Call to end child health inequality
The Government has been urged by the Royal College of Nursing (RCN) to reverse cuts to healthcare leading to higher rates of child poverty across the UK.
At the RCN's annual congress in Bournemouth, Dorset, delegates voted 99.5% in favour of a resolution that "RCN Congress calls on council to lobby all UK Governments to invest in our young people and end child health inequalities."
Professor Rod Thomson, director of public health in Shropshire and deputy president of RCN, said the Government needed to invest in child healthcare to ensure a healthy population.
He said: "You (the Government) do not understand the evidence base of children in poverty.
"Therefore reverse the policy, reverse all of these issues which are attacking the fundamental evidence that if we want healthy children, if we want a healthy population, we must invest in our people and in our parents."
Cat Forsyth, from Salford, said that in her city, there were only 15 school nurses for 32,000 children with 1.8 whole-time nurses for children with disabilities.
She told the congress: "This is not even just adequate, this Government needs to address commissioning of nurses for our children."
Another delegate, Rachel Hollis, said the UK had gone from one of the best countries in Europe for equality of child health care to one of the worst.
She said that figures show that in the UK, five children aged under 14 die each day who would not die in Sweden.
She added: "Children living in the poorest households are more likely to suffer poor physical and mental health.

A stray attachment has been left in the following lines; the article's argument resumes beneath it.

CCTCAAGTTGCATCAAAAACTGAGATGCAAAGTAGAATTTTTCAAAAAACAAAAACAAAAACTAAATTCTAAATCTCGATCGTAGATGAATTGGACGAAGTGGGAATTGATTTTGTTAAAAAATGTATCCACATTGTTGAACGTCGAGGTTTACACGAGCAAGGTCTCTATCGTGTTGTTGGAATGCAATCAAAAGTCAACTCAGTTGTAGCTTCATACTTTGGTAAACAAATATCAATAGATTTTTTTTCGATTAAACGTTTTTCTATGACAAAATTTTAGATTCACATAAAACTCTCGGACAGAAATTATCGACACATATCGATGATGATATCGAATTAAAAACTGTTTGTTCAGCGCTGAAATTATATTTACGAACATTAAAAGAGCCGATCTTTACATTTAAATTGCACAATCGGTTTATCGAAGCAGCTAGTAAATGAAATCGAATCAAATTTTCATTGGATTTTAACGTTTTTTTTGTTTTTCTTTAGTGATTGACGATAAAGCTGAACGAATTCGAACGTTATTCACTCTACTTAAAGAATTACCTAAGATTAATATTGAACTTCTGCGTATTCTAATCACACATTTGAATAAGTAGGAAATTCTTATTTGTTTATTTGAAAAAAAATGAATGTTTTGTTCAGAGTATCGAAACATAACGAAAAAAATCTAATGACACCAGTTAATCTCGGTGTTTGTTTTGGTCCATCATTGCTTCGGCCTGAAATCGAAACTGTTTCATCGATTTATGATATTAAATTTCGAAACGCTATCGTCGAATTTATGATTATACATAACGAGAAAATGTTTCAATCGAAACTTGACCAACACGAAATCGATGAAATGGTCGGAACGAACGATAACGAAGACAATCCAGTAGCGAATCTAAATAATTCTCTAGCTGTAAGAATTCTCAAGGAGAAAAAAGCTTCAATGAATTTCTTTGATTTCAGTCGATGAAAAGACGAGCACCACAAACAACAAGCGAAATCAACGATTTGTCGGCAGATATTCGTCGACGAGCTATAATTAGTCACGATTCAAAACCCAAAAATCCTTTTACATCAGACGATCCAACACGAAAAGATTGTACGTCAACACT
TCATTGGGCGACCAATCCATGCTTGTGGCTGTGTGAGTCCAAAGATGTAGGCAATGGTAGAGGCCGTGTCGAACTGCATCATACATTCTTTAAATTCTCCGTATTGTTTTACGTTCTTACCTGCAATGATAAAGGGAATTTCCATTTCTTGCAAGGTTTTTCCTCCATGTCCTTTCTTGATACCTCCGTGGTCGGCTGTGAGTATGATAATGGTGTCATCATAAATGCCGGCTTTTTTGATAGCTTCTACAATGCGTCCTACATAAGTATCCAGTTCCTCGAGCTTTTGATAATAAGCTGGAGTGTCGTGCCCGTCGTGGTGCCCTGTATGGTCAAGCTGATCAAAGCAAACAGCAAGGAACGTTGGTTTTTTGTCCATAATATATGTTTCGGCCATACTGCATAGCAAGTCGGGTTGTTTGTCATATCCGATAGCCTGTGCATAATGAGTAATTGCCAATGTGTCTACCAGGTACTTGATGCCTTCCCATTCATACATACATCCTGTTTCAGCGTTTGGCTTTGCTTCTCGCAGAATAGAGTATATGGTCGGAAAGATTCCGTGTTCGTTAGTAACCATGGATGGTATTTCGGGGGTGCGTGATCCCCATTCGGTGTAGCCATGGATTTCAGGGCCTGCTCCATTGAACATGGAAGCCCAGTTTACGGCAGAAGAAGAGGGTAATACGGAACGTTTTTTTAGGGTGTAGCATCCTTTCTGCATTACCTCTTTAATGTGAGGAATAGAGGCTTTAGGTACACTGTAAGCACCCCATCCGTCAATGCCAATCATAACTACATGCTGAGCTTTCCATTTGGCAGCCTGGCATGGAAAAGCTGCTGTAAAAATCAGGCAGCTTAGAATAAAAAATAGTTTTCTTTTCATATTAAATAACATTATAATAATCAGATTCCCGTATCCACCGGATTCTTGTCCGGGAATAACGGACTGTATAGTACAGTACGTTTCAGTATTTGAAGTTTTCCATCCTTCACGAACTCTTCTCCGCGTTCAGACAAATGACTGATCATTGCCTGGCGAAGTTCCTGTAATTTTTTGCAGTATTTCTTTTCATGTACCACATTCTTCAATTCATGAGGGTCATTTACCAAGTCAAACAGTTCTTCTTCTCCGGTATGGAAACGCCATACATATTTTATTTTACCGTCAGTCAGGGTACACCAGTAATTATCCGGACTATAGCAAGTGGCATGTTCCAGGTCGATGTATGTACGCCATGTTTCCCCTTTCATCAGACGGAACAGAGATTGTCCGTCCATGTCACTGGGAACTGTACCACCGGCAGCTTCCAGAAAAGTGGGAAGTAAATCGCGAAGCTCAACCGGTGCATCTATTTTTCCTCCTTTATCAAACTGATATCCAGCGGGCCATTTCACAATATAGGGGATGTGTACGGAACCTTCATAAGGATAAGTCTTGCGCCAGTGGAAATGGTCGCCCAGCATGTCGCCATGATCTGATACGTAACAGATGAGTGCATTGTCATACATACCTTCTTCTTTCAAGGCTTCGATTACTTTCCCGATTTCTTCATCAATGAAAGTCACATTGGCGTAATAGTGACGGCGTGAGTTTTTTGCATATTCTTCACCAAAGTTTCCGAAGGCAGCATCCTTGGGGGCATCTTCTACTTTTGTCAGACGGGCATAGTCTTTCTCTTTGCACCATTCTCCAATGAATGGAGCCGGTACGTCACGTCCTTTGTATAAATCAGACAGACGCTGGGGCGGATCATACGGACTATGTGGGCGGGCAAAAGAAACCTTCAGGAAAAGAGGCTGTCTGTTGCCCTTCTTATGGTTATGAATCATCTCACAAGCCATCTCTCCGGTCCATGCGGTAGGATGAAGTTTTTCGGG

"Children from deprived areas are twice as likely to be obese than affluent areas so more vulnerable to diseases such as diabetes."
The RCN congress agenda states that the number of children living in poverty has increased by 1.5 million in the past 50 years.
The agenda report also states that child welfare is unevenly spread across the UK with 200,000 children living in poverty in Wales, 80,000 children from working families in Scotland in poverty and Northern Ireland having a rate of 22% of children in poverty.
It says: "Poverty is not spread evenly across the country but is concentrated in particular regions.
"Last September's Centre for Local Economic Strategy's report on Health Equity indicated that a baby boy born in Manchester can expect to live 14 fewer years in good health than a boy born in Richmond in Surrey, if current rates of illness and mortality persist."
It adds: "A series of reports have noted the low importance given to children's health in the NHS.
"Reducing health inequalities and improving child health should be a priority for all UK Governments."